### Video Transcript

Adil is looking at some function machines. π₯ times two times three equals π¦. Adil says, βIf you know π¦, you can work out π₯ by either dividing by two first and then dividing by three or dividing by three first and then dividing by two.β Is Adil correct? You must give a reason for your answer.

According to Adil if we start with π¦, we could divide by two and then divide by three to get π₯. She also claims that this order doesnβt matter, that we could first divide by three and then divide by two. Why donβt we test it by plugging in some value for π₯? This function machine tells us that π₯ times two times three equals π¦. If π₯ equals one, one times two equals two, two times three equals π¦, six equals π¦. When π₯ equals one, π¦ equals six.

Now, we want to do the reverse π¦ divided by two divided by three should equal π₯. And according to Adil, π¦ divided by three divided by two should also equal π₯. In the first part, six divided by two divided by three: six divided by two equals three, three divided by three equals π₯, and π₯ equals one, which is correct. And what if we change the order of division? Is six divided by three divided by two also equal to the correct π₯-value? Six divided by three equals two, two divided by two equals π₯, and π₯ equals one.

Weβve shown that yes, Adil is correct. This is because divided by two and divided by three are the inverse operations of multiplied by two and multiplied by three, respectively and because the order of these operations does not matter. If the only operations weβre using are multiplication and division, then the order wonβt matter.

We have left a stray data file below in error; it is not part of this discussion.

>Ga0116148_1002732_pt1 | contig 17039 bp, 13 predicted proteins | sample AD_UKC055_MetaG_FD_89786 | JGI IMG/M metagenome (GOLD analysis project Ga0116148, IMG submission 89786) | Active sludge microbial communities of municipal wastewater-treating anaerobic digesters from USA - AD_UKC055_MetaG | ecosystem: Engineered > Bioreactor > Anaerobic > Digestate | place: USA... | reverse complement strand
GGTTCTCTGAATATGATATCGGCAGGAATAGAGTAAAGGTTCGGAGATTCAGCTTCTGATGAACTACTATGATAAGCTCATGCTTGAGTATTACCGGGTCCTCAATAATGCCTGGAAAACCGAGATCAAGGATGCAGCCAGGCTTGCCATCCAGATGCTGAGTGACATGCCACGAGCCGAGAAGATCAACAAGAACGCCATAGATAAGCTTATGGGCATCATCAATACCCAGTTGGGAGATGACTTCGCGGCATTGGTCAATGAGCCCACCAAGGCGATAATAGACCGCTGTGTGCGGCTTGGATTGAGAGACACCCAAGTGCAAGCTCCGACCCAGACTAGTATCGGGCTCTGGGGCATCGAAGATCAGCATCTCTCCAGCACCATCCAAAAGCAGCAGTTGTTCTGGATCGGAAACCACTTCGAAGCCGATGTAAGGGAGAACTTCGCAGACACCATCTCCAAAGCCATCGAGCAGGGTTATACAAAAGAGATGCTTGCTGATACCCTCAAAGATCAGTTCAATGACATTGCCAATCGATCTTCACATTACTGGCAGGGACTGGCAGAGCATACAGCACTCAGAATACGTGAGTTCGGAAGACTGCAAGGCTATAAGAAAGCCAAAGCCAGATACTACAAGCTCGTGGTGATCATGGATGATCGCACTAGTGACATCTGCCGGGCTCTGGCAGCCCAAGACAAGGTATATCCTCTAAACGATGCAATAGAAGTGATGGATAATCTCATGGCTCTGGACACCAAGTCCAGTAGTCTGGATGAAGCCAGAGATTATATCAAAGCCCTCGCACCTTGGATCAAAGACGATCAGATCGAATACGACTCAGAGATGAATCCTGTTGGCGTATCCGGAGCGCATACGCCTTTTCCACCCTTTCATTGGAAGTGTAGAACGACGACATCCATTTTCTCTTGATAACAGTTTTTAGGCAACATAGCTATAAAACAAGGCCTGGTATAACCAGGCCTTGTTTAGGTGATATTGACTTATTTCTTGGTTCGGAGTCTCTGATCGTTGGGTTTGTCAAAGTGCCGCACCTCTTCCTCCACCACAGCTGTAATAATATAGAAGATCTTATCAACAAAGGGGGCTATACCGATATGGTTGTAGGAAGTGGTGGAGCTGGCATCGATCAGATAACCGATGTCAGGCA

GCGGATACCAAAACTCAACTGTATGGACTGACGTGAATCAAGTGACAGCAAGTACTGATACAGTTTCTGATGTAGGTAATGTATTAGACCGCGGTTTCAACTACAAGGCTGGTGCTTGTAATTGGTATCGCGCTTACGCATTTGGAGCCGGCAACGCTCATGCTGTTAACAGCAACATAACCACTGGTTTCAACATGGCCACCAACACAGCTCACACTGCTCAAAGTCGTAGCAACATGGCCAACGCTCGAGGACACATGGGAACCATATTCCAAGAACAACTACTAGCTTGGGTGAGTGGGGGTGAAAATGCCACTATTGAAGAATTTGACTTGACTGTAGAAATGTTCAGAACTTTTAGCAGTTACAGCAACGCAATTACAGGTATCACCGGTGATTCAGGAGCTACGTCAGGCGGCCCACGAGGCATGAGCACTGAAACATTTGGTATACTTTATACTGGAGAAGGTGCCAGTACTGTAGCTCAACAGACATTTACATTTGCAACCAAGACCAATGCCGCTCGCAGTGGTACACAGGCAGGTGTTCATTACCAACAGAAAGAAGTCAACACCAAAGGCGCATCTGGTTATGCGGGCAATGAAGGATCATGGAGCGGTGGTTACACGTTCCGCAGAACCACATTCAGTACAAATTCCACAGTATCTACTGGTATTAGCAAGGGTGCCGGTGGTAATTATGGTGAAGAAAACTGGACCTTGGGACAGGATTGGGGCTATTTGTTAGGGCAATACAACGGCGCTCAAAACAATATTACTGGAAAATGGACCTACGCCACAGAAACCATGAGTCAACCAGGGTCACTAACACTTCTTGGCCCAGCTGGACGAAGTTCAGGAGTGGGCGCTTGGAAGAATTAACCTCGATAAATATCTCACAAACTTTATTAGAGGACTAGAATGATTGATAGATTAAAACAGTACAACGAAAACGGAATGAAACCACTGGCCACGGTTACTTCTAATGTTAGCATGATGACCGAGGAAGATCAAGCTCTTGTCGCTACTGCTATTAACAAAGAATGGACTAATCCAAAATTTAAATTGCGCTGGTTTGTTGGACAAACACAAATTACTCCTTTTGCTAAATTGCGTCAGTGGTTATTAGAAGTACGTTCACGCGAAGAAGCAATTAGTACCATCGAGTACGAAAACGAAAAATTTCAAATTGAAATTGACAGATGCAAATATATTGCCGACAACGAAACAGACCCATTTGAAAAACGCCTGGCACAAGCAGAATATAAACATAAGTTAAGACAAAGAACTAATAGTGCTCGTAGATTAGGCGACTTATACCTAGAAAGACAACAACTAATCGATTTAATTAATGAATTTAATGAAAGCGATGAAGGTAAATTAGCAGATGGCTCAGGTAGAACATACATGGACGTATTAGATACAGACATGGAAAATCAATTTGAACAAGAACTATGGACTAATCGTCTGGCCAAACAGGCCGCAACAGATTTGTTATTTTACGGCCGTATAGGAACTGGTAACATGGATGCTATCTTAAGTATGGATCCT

Now, Iβm gonna clear some space and consider part b), a second function machine.

Here is the second function machine. π minus two multiplied by three equals π. Adil says, βIf you know the value of π, you can work out the value of π by first dividing π by three and then adding two.β He says, βYou cannot add two first and then divide by three.β Is Adil correct? You must give a reason for your answer.

Letβs map out what Adil has said. He says if we start with π, we first divide by three and then we add two to get π. First thing we notice is that dividing by three is the inverse of multiplying by three and that adding two is the inverse of subtracting two. We found the inverse operation. But now we need to consider the question, βdoes order matter here?β

Weβre starting with π minus two and we multiply that by three to give us π. Can we switch these two operations and still come up with the same answer? Is π multiplied by three and subtract two the same value for π? Letβs try it if π equals two. Hereβs what we want to know: is two minus two multiplied by three the same thing as two times three minus two? Two minus two equals zero, zero times three equals zero, two times three equals six, six minus two equals four. Zero is not equal to four.

In this function machine, order matters And if order matters moving in the forward direction, then order will also matter moving in the reverse direction.

Adil is correct. Although divided by three and plus two are the inverse operations to multiply by three and subtract two, respectively, in this case, the order does matter. Given π, you cannot add two and then divide by three. You must divide by three and then add two to get π.